What the heck is buzzing around our deck?
My wife and I were getting ready to enjoy supper on our deck Wednesday night when I first saw the little object buzzing around. At first I thought it might be one of those big ground wasps that have tunneled holes into our yard three times the past two summers, until I hit them with Raid lest Molly, our cairn terrier, tangle with one and get stung.
But this flying object seemed larger, and I thought we had seen this buzzer a couple of nights earlier, zipping around our front yard and garden. So on Wednesday night I snuck out for a closer inspection as it flitted around Cheryl's many flowers decorating our deck. Something in the back of my mind said “hummingbird moth,” perhaps because that's what it looked like. It didn't seem to be scared by my presence, and I grabbed my camera and quickly attached the zoom lens. I snuck back out the door—as it almost joined me inside—and tried to get it in a frame as it kept moving quickly from flower to flower or plant to plant. My first few frames were futile—its wings were flapping so fast the photographic images were nothing but blurs. I switched to flash mode and after three attempts got the photo you see here.
It kept buzzing the flowers as we ate, and, fortunately, Molly seemed to ignore it. At one point, it almost flew right into my salad until I waved it away. (Perhaps it prefers Wish Bone Western dressing!).
As we finished eating, a clambering of crows caused a commotion in the big trees next door. That's when my wife spotted a hawk—my guess is it was a Red-tailed hawk—sitting high atop a tree. This predator set the crows to squawking.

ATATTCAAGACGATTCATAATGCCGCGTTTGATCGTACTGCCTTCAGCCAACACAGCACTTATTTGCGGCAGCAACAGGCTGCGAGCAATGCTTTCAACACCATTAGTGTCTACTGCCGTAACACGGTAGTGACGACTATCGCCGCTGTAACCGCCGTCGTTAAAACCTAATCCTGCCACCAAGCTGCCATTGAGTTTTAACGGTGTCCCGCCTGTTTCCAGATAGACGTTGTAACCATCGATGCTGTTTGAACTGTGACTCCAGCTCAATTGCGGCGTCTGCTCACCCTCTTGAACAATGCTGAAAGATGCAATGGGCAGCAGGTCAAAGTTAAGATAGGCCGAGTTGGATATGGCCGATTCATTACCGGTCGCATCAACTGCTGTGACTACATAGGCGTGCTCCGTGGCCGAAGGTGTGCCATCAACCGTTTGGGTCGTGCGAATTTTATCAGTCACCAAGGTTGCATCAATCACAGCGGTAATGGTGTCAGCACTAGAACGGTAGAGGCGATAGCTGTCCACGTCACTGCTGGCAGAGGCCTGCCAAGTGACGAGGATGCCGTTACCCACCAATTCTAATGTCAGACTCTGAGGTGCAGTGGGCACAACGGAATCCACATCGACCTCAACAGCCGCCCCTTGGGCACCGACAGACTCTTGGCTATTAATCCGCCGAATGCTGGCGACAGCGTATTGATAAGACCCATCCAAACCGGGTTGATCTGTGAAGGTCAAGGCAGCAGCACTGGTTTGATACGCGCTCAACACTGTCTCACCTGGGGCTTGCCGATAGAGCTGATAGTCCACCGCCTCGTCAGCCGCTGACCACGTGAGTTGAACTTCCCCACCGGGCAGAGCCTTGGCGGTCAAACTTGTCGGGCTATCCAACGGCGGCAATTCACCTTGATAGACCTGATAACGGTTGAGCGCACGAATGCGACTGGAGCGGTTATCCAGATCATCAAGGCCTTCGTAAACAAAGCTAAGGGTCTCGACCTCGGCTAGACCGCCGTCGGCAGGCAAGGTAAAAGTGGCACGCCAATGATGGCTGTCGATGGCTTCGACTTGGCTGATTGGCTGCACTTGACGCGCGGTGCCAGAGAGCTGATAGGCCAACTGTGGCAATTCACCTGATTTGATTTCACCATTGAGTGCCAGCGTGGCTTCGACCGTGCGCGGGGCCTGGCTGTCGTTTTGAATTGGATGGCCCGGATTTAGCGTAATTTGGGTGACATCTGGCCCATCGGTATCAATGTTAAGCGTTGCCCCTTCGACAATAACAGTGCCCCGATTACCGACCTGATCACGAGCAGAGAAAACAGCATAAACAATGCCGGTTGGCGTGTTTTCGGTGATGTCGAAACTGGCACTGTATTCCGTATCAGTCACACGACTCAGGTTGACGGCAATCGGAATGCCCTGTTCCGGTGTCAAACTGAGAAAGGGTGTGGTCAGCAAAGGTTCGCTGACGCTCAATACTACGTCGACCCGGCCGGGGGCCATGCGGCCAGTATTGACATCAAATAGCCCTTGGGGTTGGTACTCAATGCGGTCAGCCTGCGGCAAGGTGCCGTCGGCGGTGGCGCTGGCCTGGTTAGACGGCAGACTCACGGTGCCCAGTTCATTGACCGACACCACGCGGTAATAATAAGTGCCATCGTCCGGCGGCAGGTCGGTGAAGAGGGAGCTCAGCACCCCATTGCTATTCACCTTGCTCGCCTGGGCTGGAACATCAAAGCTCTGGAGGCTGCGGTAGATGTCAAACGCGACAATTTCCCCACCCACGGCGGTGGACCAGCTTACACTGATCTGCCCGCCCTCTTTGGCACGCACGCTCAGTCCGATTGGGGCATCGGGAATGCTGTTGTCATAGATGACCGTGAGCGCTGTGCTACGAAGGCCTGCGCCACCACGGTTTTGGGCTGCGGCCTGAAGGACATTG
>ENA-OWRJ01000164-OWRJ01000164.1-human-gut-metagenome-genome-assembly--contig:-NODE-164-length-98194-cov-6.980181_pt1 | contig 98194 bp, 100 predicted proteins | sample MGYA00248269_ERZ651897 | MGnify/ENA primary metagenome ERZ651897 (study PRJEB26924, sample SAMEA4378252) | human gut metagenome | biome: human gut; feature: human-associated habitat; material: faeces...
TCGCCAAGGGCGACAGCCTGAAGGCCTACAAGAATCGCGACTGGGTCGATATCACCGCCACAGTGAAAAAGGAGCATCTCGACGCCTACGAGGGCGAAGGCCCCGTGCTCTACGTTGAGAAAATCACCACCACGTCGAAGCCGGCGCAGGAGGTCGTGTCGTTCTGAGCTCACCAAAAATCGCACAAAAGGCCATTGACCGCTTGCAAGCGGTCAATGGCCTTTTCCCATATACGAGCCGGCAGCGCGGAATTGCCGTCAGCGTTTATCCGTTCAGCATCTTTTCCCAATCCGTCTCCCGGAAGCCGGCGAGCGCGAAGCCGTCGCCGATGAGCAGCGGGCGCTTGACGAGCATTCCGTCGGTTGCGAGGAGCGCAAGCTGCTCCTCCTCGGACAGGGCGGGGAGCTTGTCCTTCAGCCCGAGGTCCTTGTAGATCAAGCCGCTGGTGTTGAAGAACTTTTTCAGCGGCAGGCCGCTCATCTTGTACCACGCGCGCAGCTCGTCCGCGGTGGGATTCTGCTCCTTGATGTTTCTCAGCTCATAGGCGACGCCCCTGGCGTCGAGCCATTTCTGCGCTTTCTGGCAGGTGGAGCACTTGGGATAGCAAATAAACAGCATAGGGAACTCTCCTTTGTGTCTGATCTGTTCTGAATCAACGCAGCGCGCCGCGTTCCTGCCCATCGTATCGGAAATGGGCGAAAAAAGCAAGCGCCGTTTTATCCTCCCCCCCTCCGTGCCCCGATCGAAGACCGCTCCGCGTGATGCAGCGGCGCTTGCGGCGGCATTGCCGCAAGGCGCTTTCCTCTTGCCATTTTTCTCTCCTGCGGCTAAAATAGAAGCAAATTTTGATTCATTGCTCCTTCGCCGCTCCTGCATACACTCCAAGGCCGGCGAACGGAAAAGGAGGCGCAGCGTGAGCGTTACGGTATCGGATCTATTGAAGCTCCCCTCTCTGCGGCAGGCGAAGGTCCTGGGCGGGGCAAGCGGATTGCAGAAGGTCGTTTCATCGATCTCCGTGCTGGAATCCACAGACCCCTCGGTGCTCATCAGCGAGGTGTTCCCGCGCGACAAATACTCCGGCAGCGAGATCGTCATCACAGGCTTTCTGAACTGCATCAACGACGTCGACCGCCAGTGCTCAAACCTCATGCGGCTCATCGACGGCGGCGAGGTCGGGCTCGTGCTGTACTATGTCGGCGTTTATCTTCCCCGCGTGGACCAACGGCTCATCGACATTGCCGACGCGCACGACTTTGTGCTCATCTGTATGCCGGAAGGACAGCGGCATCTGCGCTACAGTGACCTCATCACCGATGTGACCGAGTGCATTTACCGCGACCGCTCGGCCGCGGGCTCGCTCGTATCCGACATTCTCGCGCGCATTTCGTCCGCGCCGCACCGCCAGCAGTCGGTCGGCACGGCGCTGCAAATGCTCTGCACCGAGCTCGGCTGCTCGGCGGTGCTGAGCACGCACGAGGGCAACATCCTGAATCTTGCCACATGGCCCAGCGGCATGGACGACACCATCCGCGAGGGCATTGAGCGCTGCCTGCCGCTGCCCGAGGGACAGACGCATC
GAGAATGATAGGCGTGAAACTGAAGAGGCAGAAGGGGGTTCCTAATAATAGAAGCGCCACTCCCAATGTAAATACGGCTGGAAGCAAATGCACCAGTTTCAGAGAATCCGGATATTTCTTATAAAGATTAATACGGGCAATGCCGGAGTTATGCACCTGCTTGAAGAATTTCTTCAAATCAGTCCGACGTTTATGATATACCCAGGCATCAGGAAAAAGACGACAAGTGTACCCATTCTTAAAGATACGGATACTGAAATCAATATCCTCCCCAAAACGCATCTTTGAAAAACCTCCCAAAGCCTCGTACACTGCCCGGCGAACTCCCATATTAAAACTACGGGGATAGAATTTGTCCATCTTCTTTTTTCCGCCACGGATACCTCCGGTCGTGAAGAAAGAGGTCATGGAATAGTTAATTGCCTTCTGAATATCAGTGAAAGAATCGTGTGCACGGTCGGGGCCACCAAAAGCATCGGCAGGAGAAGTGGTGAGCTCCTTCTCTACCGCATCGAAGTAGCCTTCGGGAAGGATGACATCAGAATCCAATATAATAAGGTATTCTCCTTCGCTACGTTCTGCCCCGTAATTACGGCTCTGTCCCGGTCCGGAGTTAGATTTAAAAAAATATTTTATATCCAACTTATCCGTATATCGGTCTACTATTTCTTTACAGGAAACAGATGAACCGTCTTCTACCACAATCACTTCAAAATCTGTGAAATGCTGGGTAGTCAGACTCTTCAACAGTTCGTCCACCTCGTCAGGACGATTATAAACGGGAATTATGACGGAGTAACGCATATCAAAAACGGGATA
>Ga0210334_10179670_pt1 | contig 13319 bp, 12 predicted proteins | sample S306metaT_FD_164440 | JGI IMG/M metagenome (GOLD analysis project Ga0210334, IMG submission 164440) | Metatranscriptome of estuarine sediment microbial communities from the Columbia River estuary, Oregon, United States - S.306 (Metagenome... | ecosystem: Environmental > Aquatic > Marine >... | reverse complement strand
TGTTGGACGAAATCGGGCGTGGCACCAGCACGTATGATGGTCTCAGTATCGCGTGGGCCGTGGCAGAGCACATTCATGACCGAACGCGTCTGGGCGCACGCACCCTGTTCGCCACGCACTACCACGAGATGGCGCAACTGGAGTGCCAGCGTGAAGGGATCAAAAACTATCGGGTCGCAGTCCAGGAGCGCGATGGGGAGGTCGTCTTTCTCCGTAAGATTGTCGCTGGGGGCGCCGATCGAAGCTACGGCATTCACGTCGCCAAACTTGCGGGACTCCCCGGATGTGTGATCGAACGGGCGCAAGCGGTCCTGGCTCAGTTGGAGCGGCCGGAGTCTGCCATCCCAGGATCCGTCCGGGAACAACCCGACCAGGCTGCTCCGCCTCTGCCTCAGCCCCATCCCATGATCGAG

On Thursday I checked a few websites to see if my suspicions about our visiting “hummingbird moth” were correct. Sure enough, it appears to be one of a variety of hummingbird moths, this one known as the white-lined sphinx moth, that are seen during daylight.
A wikipedia website says this moth, with a wing span of about 2 to 3 inches, ranges from Mexico to Canada and is generally seen between April and October. It's often called a hummingbird moth because its rapid wing movement resembles that of a hummingbird.
The website eHow.com called it a sphinx or hawk moth and says such an insect gathers nectar with a long, flexible proboscis that, when not in use, is kept coiled up beneath its head. That is what this moth was doing Wednesday evening around Cheryl's flowers.
Still another website on hummingbird moths says birds are among predators of these insects. I hope that Red-tailed hawk watching us from its high perch wasn't planning on having our flighty little friend for its next meal!